A Matter Of Balance

Earlier on, I mentioned that small size is not everything, or always the best thing, when it comes to m4/3 cameras and lenses, especially lenses. A few months ago, I did a favour for a friend that at the same time enabled me to do some aerial photography from a helicopter (Jayrow Helicopters), which I hadn’t done for some time. The job involved specialist equipment being lowered onto the rims of the Yallourn Power Station cooling towers by helicopter, so that maintenance work could be undertaken on the tower surfaces.

Yallourn Power Station - Yallourn Victoria

Yallourn Power Station – Yallourn Victoria

The task involved two helicopters, one for the lifting work and the other acting as the camera platform. I was the stills photographer for the day, accompanying a videographer, but did a few video bursts to see how the in-body stabilisation worked under these conditions.

Jayrow Helicopters - lifting helicopter in foreground, camera helicopter arriving on site - Yallourn Victoria

Jayrow Helicopters – lifting helicopter in foreground, camera helicopter arriving on site – Yallourn Victoria

I was using my E-M1, 14-35mm f2 and 35-100mm f2 lenses hand held. The videographer was using a Canon 5D Mk II and gyro stabilisation attachment and equivalent angle of view Canon 24-70mm f4 and 70-200mm f4 lenses. The videographer had the choice seating position, given the bulkiness of his gear, and I was relegated to the rearmost seat, shooting between the gap in the fuselage and videographer’s seat. It wasn’t ideal, but with appropriate guidance to the pilot, I was able to get reasonable visibility of the activity.

Yours truly in camera helicopter rear seat, videographer in middle seat (just a small addition required for the Canon 5D MkII) - Yallourn Victoria

Yours truly in camera helicopter rear seat, videographer in middle seat (just a small addition required for the Canon 5D MkII) – Yallourn Victoria

The job entailed the lifting and positioning of three frames onto the top edge (400mm wide) of each of the towers. The frames were slung individually under one of the helicopters by a 100 foot cable and the pilot had to manoeuvre the frame into position over the lip and then release the hook, a very tricky operation considering the nature of the frame and the conditions on the day. Some might think that leaning out of a helicopter is scary, it’s actually a lot of fun, but what the Absafe guys do is on another level entirely.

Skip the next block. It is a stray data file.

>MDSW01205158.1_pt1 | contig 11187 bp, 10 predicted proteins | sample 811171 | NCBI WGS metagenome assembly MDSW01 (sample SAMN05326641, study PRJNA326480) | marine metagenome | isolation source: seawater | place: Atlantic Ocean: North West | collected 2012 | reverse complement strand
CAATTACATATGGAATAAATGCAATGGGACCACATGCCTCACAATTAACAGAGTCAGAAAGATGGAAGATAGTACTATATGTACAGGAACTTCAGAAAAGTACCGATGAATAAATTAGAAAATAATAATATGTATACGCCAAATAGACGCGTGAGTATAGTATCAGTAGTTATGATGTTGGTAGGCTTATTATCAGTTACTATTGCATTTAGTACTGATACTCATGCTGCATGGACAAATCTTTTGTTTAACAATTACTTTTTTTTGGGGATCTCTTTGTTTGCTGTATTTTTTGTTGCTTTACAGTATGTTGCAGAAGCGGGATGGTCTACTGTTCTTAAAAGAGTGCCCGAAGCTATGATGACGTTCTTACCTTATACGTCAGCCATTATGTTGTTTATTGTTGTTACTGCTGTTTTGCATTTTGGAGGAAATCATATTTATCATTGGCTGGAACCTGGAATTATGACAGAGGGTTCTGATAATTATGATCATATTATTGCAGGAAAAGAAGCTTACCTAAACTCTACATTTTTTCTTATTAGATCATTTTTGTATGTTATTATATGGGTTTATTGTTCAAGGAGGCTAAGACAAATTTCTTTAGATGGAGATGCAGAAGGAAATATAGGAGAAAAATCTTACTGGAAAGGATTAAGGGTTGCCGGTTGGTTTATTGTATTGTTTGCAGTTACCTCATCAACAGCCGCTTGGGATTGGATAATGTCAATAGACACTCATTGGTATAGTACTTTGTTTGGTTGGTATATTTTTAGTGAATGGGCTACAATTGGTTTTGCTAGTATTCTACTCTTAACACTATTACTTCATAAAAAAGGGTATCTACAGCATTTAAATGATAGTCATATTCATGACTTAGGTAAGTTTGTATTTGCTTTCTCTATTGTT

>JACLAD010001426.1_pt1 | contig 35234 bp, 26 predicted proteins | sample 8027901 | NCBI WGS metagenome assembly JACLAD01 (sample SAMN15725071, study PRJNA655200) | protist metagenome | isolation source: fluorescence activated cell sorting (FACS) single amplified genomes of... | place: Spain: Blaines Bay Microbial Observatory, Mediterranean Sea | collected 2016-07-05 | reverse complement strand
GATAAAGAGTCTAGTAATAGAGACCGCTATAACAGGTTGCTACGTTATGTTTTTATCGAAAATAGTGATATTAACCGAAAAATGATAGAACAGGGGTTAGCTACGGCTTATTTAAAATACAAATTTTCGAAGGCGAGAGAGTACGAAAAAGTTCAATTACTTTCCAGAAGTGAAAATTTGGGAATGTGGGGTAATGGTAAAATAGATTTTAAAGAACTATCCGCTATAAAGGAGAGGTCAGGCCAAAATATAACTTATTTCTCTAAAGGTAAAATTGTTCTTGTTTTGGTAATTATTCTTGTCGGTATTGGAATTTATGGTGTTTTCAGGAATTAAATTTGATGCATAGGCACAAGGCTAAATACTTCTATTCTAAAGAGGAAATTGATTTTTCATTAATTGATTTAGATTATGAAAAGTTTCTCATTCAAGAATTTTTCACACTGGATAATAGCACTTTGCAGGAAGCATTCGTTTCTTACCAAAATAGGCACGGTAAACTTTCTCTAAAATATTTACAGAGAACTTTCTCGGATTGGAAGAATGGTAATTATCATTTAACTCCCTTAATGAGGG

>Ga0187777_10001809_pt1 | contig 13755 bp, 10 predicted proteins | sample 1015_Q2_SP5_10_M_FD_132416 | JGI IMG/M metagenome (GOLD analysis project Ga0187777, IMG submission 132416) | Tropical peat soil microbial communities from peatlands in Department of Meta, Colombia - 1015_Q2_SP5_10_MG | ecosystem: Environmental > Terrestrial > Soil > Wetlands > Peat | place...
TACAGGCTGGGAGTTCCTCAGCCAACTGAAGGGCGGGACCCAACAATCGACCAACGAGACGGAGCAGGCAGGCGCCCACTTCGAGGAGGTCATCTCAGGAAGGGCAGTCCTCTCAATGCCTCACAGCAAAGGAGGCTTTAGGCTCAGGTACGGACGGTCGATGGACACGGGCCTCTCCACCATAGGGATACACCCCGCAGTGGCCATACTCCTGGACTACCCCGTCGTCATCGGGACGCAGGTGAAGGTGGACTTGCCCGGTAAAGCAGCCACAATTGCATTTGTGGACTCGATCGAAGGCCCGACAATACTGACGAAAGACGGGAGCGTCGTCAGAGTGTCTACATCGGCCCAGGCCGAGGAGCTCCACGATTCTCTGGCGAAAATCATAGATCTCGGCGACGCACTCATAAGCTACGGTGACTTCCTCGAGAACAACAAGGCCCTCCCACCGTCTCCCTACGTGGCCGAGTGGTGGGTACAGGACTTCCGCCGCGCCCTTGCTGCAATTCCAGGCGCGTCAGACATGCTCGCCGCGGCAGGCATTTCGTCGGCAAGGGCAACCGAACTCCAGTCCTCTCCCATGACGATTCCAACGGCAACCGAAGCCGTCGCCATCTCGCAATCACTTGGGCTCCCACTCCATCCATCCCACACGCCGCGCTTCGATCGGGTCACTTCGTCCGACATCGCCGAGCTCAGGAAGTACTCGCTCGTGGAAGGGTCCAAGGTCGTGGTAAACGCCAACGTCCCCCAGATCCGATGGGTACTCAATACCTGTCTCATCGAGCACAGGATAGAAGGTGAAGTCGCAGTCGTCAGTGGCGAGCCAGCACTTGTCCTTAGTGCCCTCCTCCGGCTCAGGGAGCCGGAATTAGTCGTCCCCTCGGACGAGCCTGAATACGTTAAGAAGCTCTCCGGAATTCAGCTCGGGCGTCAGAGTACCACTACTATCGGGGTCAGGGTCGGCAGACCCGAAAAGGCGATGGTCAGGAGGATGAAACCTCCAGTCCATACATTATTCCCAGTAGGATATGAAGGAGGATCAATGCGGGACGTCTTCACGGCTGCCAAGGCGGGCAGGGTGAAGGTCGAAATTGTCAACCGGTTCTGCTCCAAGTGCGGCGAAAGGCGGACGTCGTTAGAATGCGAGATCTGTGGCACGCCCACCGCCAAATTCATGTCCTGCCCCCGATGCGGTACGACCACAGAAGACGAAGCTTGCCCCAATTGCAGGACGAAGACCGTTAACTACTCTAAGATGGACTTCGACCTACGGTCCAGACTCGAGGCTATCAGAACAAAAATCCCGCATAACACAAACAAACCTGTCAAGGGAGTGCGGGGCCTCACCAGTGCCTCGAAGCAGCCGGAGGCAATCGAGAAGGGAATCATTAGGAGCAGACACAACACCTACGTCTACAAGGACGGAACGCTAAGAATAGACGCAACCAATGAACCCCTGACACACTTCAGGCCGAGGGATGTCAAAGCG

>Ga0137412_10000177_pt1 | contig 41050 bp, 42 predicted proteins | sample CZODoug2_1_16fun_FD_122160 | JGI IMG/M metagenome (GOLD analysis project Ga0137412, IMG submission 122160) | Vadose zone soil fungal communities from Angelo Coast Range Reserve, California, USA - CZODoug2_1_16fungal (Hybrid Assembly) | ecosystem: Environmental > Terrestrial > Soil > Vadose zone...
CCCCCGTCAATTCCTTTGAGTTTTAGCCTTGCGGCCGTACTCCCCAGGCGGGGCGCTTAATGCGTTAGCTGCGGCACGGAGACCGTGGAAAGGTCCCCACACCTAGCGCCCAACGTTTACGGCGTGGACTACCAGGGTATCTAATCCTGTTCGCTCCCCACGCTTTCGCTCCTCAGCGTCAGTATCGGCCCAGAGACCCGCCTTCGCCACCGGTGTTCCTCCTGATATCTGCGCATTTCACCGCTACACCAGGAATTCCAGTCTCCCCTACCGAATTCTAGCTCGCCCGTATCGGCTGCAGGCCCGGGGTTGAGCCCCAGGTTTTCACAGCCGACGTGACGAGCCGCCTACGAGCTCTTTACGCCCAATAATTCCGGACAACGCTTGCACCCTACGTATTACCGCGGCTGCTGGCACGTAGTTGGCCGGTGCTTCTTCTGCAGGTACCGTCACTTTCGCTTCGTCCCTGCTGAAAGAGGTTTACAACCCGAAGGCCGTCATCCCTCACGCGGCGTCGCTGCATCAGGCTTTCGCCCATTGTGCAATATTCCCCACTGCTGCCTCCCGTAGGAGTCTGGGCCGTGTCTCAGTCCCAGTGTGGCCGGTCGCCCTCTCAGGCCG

Jayrow Helicopters and Absafe - work crew disembarking onto framework - Yallourn Victoria

Jayrow Helicopters and Absafe – work crew disembarking onto framework – Yallourn Victoria

Getting back to the thrust of this post, using the 4/3 lenses with their extra weight, I was able to maintain excellent balance and stability under the prevailing conditions. When there is unpredictable movement, vibration and gusting wind entering the doorway, a camera lens combination with some mass makes it much easier to keep things stable, regardless of in-body sensor stabilisation. Camera holding technique was also important and that meant not leaning against any part of the airframe or other fixed points; so my seating position made camera holding doubly difficult under the circumstances. Other than being on a rolling, tossing, ship, aerial photography tests stability to the extreme. In this case both the heft of the lenses and in-body sensor stabilisation helped immensely.

Jayrow Helicopters, camera helicopter, and cooling tower - Yallourn Victoria

Jayrow Helicopters, camera helicopter, and cooling tower – Yallourn Victoria

While in the air, I took the opportunity to do some video, just to see how the camera performed compared to a professional level gyro stabilisation unit that the videographer was using. Not too bad, given the awkward seating position (note also that Vimeo reduces the overall quality of the posted video). I haven’t seen the videographer’s work, so I can’t provide a direct comparison.

Helicopter operations - Yallourn Victoria

Helicopter operations – Yallourn Victoria

The operations went fairly well overall, but the third and final frame lowering had to be aborted, as the conditions above the operational cooling tower became too hazardous for continued attempts to position the framework. There was a fair amount of awkward movement of the camera, because of helicopter angle and jostling about, but as far as the stability of the video goes, again it’s not too bad.

Jayrow helicopter operations - Yallourn Victoria

Jayrow helicopter operations – Yallourn Victoria

So when you’re contemplating camera equipment, don’t always think that small and light is the answer, often it could be the problem when you’re trying to get stable shots. This applies not just in extreme conditions like I experienced, but even in seemingly benign environments.

2 thoughts on “A Matter Of Balance

  1. dalen

    Great video, the camera stabilization really take care of all the annoying vibrations. Now if only the operator could keep the camera perfectly centered as as well, that would be magic =) Thanks for sharing!

    1. Ray Post author

      It was surprisingly effective, all things considered. A better seating position would have made stills and video much easier.

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